Lindy

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    in reply to: equal signs on the right side #37666
    Lindy Walton
    Moderator

    At first glance, this looks like it might require "special margins" according to NC Sec.189.b because the equals signs are vertically aligned in print. But point iii in that section says this: "No sign of comparison, except possibly the first one, may be preceded by any expression on its left." So I took a closer look.

    There is something strange about this example. It is actually showing that each step equals cos<theta>, but cos<theta> is not printed after the middle two steps. Your transcription will just fine if you simply insert a general omission symbol after each of those equals signs. Like this:

    ?COS .?/SIN .?#*?SIN .?/1# .K = _:

    and

    ?COS .?/SIN .?#*?SIN .?/1# .K = _:

    I wonder if there are some things missing from the image. Surely the second step ("Simplify by canceling common sine factors.") should have cancellation slashes through each sin<theta>. Could it be printed in a different color that is missing from your source? This would lead me to think that two missing cos<theta>s were also printed in a different color. Of course, you cannot add those items if they don't appear in your copy, but if you find other oddities in this assignment, you might want to investigate the source.

    Lindy

    in reply to: Y1 #37656
    Lindy Walton
    Moderator

    Laurie, our recommendation is that the Graphing Calculator Guideline section you quote (6.1) applies only to material shown in a screen. When an expression such as the letter-number combination Y1 appears in the text (not the screen), it is transcribed in Nemeth. A dot 5 between the Y and the number 1 will indicate that the number is printed on the baseline and not in the subscript position.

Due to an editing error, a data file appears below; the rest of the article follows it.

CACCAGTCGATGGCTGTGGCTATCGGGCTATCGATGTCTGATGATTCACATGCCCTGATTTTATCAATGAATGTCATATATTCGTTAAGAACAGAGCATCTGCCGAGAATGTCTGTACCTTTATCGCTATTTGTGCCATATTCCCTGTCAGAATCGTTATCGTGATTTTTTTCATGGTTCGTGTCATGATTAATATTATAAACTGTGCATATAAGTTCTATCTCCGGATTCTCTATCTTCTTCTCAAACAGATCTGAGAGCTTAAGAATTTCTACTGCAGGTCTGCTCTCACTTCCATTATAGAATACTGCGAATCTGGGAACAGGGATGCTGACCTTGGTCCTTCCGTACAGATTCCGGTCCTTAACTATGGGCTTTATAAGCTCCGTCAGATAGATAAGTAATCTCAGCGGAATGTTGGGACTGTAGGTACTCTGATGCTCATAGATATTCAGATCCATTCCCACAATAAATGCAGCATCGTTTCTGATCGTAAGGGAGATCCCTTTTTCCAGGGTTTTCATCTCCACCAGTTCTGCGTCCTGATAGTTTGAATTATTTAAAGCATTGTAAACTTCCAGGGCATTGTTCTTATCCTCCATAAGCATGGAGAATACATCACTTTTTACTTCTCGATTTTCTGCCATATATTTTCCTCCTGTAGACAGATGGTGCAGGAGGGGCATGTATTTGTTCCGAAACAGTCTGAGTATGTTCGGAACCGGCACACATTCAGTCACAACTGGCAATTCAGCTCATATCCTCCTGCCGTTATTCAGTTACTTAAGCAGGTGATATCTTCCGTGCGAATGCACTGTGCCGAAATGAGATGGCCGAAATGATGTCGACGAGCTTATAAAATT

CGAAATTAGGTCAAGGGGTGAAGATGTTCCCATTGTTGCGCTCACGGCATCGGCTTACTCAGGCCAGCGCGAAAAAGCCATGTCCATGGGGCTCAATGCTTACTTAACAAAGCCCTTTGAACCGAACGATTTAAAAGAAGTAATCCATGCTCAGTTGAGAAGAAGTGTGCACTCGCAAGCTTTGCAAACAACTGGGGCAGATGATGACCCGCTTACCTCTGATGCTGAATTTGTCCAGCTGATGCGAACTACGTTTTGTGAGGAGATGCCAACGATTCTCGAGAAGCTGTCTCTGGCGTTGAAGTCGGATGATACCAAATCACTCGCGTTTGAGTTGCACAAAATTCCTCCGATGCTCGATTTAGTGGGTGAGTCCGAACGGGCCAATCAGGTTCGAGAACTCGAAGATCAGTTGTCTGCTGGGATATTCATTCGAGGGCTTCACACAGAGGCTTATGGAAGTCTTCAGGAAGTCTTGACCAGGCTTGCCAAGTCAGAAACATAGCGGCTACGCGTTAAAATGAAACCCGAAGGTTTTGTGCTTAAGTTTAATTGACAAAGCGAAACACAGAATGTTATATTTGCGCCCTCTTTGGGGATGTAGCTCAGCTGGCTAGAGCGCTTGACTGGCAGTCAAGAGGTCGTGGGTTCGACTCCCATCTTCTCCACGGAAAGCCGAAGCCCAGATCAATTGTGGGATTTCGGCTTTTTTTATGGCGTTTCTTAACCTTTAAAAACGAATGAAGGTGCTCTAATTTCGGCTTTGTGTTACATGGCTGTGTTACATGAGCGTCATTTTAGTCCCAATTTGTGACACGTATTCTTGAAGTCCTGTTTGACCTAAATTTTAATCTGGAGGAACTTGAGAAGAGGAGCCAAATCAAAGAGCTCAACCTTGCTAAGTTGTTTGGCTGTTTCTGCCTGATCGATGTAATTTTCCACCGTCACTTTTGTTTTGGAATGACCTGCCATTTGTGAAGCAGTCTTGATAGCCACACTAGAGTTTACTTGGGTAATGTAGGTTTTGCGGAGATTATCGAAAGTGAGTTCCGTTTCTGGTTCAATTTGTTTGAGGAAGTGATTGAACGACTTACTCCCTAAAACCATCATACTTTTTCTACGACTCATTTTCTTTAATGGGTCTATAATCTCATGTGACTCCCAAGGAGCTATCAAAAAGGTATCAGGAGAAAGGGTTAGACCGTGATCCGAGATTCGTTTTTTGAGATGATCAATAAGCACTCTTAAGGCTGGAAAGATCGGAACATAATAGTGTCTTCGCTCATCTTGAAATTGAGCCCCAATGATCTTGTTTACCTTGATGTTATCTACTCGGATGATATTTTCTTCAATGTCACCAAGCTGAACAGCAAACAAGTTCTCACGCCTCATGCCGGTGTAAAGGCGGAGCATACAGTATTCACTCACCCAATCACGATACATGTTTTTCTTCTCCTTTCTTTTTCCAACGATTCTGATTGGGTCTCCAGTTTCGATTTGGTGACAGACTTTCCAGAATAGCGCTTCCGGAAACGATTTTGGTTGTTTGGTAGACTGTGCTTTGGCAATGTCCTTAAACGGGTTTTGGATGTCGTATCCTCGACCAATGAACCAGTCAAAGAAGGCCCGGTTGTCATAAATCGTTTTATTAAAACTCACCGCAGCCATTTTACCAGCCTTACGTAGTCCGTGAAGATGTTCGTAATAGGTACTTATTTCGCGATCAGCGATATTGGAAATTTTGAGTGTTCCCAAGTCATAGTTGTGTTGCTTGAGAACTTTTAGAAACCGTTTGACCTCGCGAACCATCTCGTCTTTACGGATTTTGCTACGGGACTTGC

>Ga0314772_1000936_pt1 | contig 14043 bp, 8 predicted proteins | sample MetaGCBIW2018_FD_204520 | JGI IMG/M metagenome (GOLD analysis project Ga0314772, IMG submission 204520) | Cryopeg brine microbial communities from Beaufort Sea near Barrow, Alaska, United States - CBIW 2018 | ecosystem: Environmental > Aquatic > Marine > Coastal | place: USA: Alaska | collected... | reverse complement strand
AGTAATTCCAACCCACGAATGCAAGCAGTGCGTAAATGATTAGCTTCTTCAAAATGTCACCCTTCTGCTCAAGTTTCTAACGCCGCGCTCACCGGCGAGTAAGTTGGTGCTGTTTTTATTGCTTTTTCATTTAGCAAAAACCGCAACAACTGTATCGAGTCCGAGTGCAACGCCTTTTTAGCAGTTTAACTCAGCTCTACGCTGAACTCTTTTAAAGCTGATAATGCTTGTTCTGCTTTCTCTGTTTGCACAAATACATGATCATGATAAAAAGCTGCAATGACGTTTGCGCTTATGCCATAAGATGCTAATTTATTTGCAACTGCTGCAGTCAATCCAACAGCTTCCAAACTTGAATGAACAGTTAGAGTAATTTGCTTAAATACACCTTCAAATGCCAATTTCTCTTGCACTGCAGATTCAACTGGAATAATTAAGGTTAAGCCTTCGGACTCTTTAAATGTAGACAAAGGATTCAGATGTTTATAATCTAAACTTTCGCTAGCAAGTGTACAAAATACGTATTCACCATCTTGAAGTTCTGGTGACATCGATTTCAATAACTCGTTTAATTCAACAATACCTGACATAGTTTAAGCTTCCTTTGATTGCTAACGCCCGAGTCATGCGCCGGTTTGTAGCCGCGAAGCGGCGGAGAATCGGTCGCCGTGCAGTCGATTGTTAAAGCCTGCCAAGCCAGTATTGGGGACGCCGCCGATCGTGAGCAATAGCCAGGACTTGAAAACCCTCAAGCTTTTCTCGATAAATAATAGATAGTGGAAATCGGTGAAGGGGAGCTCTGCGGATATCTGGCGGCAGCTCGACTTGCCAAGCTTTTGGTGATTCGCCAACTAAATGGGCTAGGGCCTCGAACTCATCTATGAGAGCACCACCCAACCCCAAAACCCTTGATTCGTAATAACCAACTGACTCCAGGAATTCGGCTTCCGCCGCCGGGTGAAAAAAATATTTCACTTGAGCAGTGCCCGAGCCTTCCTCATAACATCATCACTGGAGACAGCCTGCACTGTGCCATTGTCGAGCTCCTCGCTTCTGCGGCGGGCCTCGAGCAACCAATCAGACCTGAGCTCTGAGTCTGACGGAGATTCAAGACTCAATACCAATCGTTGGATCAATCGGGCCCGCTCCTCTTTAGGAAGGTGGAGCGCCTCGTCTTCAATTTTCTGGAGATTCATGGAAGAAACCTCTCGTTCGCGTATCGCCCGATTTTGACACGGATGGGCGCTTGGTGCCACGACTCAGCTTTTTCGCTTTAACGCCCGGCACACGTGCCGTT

_% ,Y"1 _:

    in reply to: Y1 #37648
    Lindy Walton
    Moderator

    Hi. I am forwarding your question to someone with more experience in this topic.

    Lindy

    in reply to: Single-word switch with a tn? #37612
    Lindy Walton
    Moderator

    We are discussing this interesting question! Can you please send an example of what you want to say in your 1-word TN?

    in reply to: Odd characters used in calculator screens #37609
    Lindy Walton
    Moderator

    Veeah, I think your solution is fine. It is easy to read, once you get the hang of it. Thank you for noticing that the termination indicator is not needed after a shape symbol (unless it is modified). Regarding your last question about the internal termination, I think it reads well. It might be helpful to list that long construction in the list of symbols:

    $su_$$33o] Square u-shaped symbol with right-pointing arrow directly over it (Nemeth Code symbol)

    With so many transcriber-devised symbols, as well as those uncommon half-bracket symbols, I might suggest pulling out the symbols used in the calculator windows as a separate topic heading on your Special Symbols page. The cell-5 heading could be something like "Nemeth Symbols used in Calculator Windows". Then you can omit "(Nemeth Code symbol)" from each description.

    Difficult examples are why we're here. They are fun to analyze and discuss. Thank you for the puzzle.

    Lindy

    in reply to: need help with dividing a mathematical expression #37591
    Lindy Walton
    Moderator

    Thank you for pointing out my error. Please back up and read my first response, which I have corrected.

Viewing 15 posts - 31 through 45 (of 306 total)